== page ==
Archive for the ‘Crop/Pest Observations-2012’ Category

Feb
25

2012 County Corn and Soybean Yields Released

The USDA, National Ag Statistics Service has released the 2012 Ohio corn and soybean yields per acre. These yields are used for some crop insurance triggers and helpful in tracking weather impacts. Data for all counties in Ohio can be found at: http://www.nass.usda.gov/Statistics_by_State/Ohio/index.asp

2012 County Yields – NASS, OH Field Office

County

Corn

Soybean

Williams

98.6

39.9

Fulton

121.4

47.5

Lucas

145.3

52.4

Defiance

82.3

34.6

Henry

101.1

49.9

Wood

136.5

53.6

Paulding

91.7

40.7

Putnam

116.9

48.6

Hancock

144.0

49.8

Van Wert

122.5

55.3

Allen

113.9

53.3

Ohio

123.0

45.0

Jul
2

Is the Pump Primed for Spider Mites in Soybeans?

by: Bruce Clevenger

Adult twospotted spider mites (TSSM) are very small (ca. 1/60 inch in length), eight-legged arthropods (nymphs have 6 legs) with a black spot on each side of their bodies. Color of the mites is variable ranging from white to light red. The eggs of the mites appear like small, clear or pale marbles when viewed through a good hand lens. TSSM feed on the underside of the foliage with sucking moth parts and may be very destructive when abundant. Under hot and dry field conditions favorable to mites, the TSSM thrives on plants that are under stress. The juices that the mites obtain from stressed plants are rich in nutrients and the mites multiply rapidly. Soybean foliage infested with spider mites initially exhibits a speckled appearance. As plants become heavily infested, foliage turns yellow, then bronze, and finally the leaves drop off the plants as the effect of heavy feeding leads to dehydration and death of the plant.  As of July 2, 2012, TSSM have not been seen in abundance across NW Ohio in field edges or whole fields.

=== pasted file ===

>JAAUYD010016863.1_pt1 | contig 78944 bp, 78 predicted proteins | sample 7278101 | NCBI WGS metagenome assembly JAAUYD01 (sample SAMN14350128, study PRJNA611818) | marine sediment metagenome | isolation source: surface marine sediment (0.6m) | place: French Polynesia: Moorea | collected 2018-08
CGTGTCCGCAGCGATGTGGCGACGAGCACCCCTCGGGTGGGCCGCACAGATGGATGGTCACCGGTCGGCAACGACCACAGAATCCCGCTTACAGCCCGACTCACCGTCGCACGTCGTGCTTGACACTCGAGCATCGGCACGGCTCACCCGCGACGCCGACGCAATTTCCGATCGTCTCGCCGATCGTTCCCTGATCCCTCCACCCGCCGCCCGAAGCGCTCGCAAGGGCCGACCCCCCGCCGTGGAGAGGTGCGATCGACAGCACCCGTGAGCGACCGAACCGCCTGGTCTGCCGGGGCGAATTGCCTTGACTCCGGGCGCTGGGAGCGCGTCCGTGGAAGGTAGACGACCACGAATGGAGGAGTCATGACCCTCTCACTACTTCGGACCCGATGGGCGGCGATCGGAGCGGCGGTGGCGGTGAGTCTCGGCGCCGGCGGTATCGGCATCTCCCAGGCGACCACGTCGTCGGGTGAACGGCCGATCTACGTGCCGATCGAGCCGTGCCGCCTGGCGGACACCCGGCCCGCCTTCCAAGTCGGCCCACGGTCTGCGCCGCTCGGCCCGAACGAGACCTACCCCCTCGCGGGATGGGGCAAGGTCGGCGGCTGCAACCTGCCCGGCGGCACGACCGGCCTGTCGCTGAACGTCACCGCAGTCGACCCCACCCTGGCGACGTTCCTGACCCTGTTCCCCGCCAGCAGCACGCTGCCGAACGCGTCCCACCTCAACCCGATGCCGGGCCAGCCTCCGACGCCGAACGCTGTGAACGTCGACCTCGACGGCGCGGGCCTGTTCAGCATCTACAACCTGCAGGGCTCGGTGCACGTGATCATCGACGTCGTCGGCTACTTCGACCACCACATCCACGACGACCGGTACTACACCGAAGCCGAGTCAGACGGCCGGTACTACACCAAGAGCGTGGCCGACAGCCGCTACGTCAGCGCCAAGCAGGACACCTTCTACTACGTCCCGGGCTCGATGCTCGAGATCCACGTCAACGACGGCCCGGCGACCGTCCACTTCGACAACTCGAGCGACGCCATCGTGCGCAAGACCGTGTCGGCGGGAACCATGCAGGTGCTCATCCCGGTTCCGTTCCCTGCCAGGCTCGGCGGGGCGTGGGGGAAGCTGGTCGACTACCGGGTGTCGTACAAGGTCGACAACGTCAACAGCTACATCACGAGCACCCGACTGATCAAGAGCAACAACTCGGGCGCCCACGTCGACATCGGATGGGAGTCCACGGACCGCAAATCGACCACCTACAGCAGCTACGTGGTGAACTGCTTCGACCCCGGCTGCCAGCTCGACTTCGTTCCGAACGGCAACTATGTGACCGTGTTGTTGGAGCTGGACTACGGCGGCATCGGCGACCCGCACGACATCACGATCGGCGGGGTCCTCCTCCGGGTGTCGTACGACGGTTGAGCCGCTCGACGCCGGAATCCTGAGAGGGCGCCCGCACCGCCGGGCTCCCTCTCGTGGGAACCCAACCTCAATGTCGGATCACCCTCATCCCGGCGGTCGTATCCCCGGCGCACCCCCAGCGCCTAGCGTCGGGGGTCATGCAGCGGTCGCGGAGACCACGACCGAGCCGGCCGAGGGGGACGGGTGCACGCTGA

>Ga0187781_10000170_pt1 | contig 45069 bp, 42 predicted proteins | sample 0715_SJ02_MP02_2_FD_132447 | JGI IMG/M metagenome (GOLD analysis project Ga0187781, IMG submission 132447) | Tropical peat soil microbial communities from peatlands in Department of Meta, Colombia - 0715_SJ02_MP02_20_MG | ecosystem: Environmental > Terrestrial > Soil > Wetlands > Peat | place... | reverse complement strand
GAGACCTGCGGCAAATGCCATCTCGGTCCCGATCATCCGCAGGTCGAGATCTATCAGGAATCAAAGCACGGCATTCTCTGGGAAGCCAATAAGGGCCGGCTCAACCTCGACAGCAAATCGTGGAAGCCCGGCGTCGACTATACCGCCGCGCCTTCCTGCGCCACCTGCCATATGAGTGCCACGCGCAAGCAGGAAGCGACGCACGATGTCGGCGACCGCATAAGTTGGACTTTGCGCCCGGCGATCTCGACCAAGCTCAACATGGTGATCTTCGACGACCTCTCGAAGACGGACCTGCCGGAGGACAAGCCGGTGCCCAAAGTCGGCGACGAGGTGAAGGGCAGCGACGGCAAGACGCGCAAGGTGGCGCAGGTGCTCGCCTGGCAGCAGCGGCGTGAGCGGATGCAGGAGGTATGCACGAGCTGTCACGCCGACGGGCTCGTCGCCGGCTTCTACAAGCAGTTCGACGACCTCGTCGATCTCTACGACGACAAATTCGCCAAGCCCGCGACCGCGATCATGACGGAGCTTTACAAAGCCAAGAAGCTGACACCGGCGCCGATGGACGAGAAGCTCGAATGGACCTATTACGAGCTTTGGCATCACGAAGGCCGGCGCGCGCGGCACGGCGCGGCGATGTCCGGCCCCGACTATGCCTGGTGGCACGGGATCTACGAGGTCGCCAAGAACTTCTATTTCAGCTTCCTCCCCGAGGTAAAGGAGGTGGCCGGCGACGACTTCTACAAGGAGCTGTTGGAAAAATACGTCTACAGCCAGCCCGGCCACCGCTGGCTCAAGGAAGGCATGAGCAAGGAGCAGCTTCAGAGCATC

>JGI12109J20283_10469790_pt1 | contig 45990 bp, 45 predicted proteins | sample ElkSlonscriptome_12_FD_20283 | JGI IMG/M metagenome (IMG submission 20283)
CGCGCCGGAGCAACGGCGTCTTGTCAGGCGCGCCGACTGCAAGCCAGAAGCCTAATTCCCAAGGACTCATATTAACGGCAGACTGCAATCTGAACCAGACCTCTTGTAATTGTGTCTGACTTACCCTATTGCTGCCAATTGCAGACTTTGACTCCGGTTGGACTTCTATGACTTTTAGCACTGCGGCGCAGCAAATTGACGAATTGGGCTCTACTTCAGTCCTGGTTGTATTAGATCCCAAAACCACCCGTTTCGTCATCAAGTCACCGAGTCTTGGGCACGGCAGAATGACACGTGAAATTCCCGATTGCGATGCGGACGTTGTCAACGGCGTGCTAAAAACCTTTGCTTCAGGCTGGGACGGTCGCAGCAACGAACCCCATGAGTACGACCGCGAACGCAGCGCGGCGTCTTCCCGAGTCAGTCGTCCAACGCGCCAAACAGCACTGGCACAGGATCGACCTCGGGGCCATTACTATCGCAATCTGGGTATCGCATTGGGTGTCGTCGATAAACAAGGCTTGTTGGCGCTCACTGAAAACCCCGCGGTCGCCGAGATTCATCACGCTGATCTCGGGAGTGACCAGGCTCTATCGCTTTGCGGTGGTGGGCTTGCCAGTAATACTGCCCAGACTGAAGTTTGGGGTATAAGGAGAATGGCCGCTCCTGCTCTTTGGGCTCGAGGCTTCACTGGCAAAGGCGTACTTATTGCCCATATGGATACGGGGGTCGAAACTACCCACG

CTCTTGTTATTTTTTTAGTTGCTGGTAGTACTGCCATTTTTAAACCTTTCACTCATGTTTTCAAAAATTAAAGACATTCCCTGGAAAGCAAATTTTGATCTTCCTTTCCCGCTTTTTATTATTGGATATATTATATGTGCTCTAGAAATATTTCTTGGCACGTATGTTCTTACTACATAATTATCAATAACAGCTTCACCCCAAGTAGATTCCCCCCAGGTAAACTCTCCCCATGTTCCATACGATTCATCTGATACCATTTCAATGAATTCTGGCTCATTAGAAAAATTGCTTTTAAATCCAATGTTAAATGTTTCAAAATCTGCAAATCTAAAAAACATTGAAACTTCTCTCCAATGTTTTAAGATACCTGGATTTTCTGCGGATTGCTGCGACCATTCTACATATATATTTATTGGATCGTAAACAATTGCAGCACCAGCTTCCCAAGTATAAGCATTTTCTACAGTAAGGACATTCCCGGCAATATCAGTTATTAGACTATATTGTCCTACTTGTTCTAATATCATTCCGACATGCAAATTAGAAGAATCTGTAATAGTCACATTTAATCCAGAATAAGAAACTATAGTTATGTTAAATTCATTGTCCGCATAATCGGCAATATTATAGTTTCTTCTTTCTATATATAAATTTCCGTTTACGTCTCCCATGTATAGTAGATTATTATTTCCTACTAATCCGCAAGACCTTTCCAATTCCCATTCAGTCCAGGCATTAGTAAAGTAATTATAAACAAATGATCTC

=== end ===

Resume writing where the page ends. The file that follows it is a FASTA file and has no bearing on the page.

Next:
Economic thresholds based on the number of mites per plant have not been established for TSSM on soybeans. However, a scheme for evaluating an infested field based on observations of the presence of mite and feeding injury has been developed.  Close monitoring of individual fields will be critical during the next few weeks.  Don’t assume one field represents a greater area or all of a growers soybean production.  Populations of TSSM may begin spotting and require follow-up scouting.

Scouting procedures can be found at: http://ohioline.osu.edu/ent-fact/pdf/0024.pdf

Pesticide recommendations: http://entomology.osu.edu/ag/images/545%281%29.pdf

Jun
29

Indiana Drought Impacting Northwest Ohio

 

By Bruce Clevenger

While most of Ohio is dry, NW Ohio is in a drought.  Defiance County is taking the brunt with plenty of pain being felt by neighboring counties.  The most recent rain fell around Defiance County on June 21 with scattered amounts of 0.1 inch to 1.5 inch plus.  My corn and soybean research plots located near the Defiance County Airport planted April 25 and May 11 respectively, received 0.8″ but no substantial stress relief is observed.  High temperatures are adding to crop stress as Defiance, OH temperatures reached 107 degrees Fahrenheit on June 28 with much of the same in the forecast through mid-July.

Track the drought during 2012 at: http://droughtmonitor.unl.edu/